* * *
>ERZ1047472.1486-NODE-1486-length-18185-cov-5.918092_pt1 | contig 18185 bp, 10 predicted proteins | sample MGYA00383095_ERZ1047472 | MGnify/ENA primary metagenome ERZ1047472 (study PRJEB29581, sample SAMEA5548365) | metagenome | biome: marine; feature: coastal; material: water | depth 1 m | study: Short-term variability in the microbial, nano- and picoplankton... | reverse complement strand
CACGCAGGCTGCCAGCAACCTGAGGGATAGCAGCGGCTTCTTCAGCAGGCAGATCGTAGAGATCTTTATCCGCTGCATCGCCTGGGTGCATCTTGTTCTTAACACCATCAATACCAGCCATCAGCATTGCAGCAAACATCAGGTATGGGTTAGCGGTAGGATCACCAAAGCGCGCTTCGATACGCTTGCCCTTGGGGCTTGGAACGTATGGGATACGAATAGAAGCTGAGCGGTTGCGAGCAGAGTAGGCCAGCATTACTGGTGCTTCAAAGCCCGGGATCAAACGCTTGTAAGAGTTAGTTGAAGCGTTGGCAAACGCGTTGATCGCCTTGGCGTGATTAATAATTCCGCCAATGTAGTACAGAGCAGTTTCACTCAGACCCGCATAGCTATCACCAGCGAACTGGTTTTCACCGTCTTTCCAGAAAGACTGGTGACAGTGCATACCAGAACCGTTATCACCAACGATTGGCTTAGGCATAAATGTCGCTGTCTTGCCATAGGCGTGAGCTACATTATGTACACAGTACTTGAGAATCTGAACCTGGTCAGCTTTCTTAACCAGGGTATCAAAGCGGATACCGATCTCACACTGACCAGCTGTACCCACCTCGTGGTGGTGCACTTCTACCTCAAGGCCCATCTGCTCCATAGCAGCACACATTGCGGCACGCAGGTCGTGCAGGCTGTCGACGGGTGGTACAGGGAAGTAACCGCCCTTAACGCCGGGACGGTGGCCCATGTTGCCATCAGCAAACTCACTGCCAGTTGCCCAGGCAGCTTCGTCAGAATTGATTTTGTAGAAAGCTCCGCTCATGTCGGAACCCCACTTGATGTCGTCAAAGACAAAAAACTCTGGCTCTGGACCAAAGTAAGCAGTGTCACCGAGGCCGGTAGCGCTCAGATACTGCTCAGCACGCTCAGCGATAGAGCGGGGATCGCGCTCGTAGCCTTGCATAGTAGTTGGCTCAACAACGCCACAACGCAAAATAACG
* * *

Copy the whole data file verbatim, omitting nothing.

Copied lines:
>ERZ1047472.1486-NODE-1486-length-18185-cov-5.918092_pt1 | contig 18185 bp, 10 predicted proteins | sample MGYA00383095_ERZ1047472 | MGnify/ENA primary metagenome ERZ1047472 (study PRJEB29581, sample SAMEA5548365) | metagenome | biome: marine; feature: coastal; material: water | depth 1 m | study: Short-term variability in the microbial, nano- and picoplankton... | reverse complement strand
CACGCAGGCTGCCAGCAACCTGAGGGATAGCAGCGGCTTCTTCAGCAGGCAGATCGTAGAGATCTTTATCCGCTGCATCGCCTGGGTGCATCTTGTTCTTAACACCATCAATACCAGCCATCAGCATTGCAGCAAACATCAGGTATGGGTTAGCGGTAGGATCACCAAAGCGCGCTTCGATACGCTTGCCCTTGGGGCTTGGAACGTATGGGATACGAATAGAAGCTGAGCGGTTGCGAGCAGAGTAGGCCAGCATTACTGGTGCTTCAAAGCCCGGGATCAAACGCTTGTAAGAGTTAGTTGAAGCGTTGGCAAACGCGTTGATCGCCTTGGCGTGATTAATAATTCCGCCAATGTAGTACAGAGCAGTTTCACTCAGACCCGCATAGCTATCACCAGCGAACTGGTTTTCACCGTCTTTCCAGAAAGACTGGTGACAGTGCATACCAGAACCGTTATCACCAACGATTGGCTTAGGCATAAATGTCGCTGTCTTGCCATAGGCGTGAGCTACATTATGTACACAGTACTTGAGAATCTGAACCTGGTCAGCTTTCTTAACCAGGGTATCAAAGCGGATACCGATCTCACACTGACCAGCTGTACCCACCTCGTGGTGGTGCACTTCTACCTCAAGGCCCATCTGCTCCATAGCAGCACACATTGCGGCACGCAGGTCGTGCAGGCTGTCGACGGGTGGTACAGGGAAGTAACCGCCCTTAACGCCGGGACGGTGGCCCATGTTGCCATCAGCAAACTCACTGCCAGTTGCCCAGGCAGCTTCGTCAGAATTGATTTTGTAGAAAGCTCCGCTCATGTCGGAACCCCACTTGATGTCGTCAAAGACAAAAAACTCTGGCTCTGGACCAAAGTAAGCAGTGTCACCGAGGCCGGTAGCGCTCAGATACTGCTCAGCACGCTCAGCGATAGAGCGGGGATCGCGCTCGTAGCCTTGCATAGTAGTTGGCTCAACAACGCCACAACGCAAAATAACG